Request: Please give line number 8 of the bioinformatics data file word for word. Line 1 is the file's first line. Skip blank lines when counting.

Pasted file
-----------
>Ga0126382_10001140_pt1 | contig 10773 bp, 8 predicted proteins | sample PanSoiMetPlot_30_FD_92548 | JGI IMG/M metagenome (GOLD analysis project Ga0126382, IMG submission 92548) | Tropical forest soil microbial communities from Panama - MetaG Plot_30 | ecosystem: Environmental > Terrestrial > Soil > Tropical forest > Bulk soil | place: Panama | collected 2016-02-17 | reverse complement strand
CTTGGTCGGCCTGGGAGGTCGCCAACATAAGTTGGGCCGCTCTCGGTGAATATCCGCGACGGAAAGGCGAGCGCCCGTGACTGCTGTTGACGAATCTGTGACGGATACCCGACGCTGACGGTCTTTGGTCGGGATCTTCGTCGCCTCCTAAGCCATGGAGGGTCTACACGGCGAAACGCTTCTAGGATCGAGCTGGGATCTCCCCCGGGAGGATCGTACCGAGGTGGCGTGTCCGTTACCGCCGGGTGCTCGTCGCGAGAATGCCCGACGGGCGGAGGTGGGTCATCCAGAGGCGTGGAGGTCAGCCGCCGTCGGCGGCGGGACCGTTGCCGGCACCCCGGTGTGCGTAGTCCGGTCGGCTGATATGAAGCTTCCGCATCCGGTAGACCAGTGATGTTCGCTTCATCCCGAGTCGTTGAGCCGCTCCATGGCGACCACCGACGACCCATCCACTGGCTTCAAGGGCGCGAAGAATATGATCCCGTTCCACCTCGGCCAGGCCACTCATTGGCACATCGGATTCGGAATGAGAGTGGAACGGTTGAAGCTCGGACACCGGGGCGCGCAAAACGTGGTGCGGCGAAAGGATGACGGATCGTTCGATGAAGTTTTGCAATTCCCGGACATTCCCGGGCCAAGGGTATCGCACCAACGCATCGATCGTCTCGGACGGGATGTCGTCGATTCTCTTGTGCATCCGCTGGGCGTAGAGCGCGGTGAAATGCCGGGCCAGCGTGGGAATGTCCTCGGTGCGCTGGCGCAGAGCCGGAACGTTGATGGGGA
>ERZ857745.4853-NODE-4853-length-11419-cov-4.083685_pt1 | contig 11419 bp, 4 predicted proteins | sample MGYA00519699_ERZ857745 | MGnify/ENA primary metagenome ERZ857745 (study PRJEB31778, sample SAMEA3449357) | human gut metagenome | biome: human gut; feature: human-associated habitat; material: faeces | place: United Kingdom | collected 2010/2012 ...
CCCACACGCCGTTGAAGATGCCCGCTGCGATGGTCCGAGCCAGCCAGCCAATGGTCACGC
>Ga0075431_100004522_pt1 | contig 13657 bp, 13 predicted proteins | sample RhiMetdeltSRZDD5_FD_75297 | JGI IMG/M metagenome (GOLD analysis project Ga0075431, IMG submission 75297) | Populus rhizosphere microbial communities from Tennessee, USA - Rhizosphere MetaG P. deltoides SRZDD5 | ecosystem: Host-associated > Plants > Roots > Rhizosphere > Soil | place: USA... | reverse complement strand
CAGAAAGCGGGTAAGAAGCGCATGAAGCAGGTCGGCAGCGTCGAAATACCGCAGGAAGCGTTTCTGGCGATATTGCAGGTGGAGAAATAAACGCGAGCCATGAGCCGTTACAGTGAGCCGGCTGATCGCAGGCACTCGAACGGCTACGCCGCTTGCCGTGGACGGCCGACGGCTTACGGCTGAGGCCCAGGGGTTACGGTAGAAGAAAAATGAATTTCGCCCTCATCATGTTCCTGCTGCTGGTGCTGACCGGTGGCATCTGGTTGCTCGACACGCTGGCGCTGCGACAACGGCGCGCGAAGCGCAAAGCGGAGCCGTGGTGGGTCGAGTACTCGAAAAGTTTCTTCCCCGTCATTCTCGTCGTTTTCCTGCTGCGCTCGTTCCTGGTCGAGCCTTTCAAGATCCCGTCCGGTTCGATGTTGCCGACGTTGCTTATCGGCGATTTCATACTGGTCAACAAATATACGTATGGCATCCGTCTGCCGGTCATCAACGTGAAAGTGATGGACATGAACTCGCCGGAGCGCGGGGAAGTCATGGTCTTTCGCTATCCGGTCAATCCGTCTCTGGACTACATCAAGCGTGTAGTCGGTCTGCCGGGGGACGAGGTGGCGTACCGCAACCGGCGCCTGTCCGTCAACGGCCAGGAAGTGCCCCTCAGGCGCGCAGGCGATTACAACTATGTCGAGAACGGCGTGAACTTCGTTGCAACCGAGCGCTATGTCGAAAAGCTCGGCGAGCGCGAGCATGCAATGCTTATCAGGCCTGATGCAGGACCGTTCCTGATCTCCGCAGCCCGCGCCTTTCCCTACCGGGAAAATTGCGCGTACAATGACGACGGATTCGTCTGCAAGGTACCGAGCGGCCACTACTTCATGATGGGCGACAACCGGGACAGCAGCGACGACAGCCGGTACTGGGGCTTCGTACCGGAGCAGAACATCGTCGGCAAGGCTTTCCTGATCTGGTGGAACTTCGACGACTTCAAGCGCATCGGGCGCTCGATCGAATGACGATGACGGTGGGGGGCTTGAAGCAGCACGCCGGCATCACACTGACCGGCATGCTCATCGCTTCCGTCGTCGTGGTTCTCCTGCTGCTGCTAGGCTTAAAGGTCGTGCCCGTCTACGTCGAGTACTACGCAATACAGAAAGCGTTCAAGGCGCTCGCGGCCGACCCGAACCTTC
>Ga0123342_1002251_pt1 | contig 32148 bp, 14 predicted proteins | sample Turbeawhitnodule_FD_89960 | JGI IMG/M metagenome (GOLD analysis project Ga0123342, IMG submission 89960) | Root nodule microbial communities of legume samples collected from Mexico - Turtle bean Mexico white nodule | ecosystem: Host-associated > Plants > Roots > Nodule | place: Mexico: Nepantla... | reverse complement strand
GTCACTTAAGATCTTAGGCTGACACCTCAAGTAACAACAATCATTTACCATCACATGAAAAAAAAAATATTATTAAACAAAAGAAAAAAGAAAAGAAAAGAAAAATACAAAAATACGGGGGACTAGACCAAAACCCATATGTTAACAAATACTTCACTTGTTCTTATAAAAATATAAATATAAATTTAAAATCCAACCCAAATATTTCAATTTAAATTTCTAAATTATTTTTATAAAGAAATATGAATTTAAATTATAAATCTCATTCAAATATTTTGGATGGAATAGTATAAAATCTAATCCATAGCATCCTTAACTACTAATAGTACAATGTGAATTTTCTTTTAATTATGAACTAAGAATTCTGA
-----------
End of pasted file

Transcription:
GTCACTTAAGATCTTAGGCTGACACCTCAAGTAACAACAATCATTTACCATCACATGAAAAAAAAAATATTATTAAACAAAAGAAAAAAGAAAAGAAAAGAAAAATACAAAAATACGGGGGACTAGACCAAAACCCATATGTTAACAAATACTTCACTTGTTCTTATAAAAATATAAATATAAATTTAAAATCCAACCCAAATATTTCAATTTAAATTTCTAAATTATTTTTATAAAGAAATATGAATTTAAATTATAAATCTCATTCAAATATTTTGGATGGAATAGTATAAAATCTAATCCATAGCATCCTTAACTACTAATAGTACAATGTGAATTTTCTTTTAATTATGAACTAAGAATTCTGA